FTX Prosecution

I have never been fond of cryptocurrency. I don’t see the use, except perhaps for illegal transactions. I used to say it has all the disadvantages of cash combined with all the disadvantages of a credit card.

There have also been a number of cases of people losing their cryptocurrency in various ways, beginning, perhaps with Mt Gox debacle almost a decade ago. Something as inherently insecure and untraceable all but invites these problems. I hesitate to call them crimes, because they really leave no evidence behind and even actual ownership isn’t clear. I’m not aware of any significant law enforcement success in recouping cryptocurrencies that (allegedly) have gone missing. It’s an feature, not a bug.

Recently the FTX exchange (shades of Mt Gox) has had assets allegedly go missing. Prosecution seems swift but as inconclusive as ever. I can’t help but wonder if Mr Brinkman-Fried made the mistake of taking money from the Wrong People. Like Bernie Madoff, the only person I can recall convicted for the debacle of the 2008 financial crisis, he may have made the mistake of stealing from the rich and powerful.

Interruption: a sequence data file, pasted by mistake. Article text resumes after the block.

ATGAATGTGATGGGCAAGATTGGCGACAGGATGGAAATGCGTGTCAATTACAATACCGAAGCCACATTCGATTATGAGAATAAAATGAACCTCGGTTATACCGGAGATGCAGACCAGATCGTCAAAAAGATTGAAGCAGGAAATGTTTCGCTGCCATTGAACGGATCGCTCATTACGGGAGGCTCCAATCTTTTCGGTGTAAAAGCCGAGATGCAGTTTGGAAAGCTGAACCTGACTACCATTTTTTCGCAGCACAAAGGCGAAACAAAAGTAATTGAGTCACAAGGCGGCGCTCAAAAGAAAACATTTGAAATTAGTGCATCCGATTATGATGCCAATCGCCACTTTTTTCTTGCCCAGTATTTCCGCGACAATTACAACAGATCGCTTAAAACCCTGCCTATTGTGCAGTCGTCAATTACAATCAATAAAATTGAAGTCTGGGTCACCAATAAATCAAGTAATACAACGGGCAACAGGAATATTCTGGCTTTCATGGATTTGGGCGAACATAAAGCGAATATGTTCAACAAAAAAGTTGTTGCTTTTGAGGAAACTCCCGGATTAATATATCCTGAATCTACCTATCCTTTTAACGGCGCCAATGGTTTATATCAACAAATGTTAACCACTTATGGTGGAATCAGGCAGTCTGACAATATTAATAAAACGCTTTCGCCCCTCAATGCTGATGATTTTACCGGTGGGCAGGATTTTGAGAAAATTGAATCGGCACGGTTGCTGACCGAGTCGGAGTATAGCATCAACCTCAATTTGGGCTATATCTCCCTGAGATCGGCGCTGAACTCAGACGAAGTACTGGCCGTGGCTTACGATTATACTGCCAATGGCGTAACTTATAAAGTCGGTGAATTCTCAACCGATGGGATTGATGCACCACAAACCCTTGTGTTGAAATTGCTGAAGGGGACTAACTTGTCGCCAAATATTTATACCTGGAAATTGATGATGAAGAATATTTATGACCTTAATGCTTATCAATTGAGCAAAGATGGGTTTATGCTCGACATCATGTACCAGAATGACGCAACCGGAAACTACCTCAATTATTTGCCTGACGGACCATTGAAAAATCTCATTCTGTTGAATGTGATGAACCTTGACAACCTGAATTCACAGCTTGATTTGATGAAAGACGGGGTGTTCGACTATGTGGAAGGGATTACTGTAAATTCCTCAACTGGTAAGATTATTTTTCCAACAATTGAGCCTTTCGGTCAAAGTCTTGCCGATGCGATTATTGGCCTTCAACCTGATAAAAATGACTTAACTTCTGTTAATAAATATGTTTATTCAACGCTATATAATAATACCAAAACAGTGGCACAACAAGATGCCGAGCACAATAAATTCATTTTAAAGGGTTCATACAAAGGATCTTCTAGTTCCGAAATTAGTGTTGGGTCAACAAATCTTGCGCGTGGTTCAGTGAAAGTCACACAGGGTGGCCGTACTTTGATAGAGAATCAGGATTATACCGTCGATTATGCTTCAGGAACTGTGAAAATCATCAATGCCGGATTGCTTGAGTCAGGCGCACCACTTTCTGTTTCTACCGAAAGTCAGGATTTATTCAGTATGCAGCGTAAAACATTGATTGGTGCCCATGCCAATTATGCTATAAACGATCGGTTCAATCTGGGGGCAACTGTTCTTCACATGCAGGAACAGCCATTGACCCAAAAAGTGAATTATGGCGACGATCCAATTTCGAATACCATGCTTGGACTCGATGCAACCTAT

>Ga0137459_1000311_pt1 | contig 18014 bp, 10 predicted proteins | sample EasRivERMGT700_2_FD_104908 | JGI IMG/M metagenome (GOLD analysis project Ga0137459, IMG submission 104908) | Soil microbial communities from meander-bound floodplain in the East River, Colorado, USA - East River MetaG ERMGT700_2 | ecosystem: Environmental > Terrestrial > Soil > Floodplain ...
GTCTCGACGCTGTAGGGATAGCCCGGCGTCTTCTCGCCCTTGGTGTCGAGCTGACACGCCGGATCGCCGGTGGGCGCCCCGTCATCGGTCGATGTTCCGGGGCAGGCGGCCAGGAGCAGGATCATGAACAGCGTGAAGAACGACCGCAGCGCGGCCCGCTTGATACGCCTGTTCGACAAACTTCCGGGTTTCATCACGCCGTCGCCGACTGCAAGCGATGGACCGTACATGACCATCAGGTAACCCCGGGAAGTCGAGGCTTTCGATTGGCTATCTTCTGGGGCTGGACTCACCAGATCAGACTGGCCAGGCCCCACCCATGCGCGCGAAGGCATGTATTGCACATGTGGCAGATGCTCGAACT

From New York Times Dealbook.

The indictment of S.B.F. is unusually vague for a financial fraud of this kind, legal experts told DealBook. That suggests prosecutors are still looking for others with inside knowledge of the operation to explain what happened. “The very sweeping charges show they have confidence in their case, but there is no smoking gun in the indictment,” said Renato Mariotti, a partner at Bryan Cave who prosecuted securities and commodities fraud at the Justice Department.

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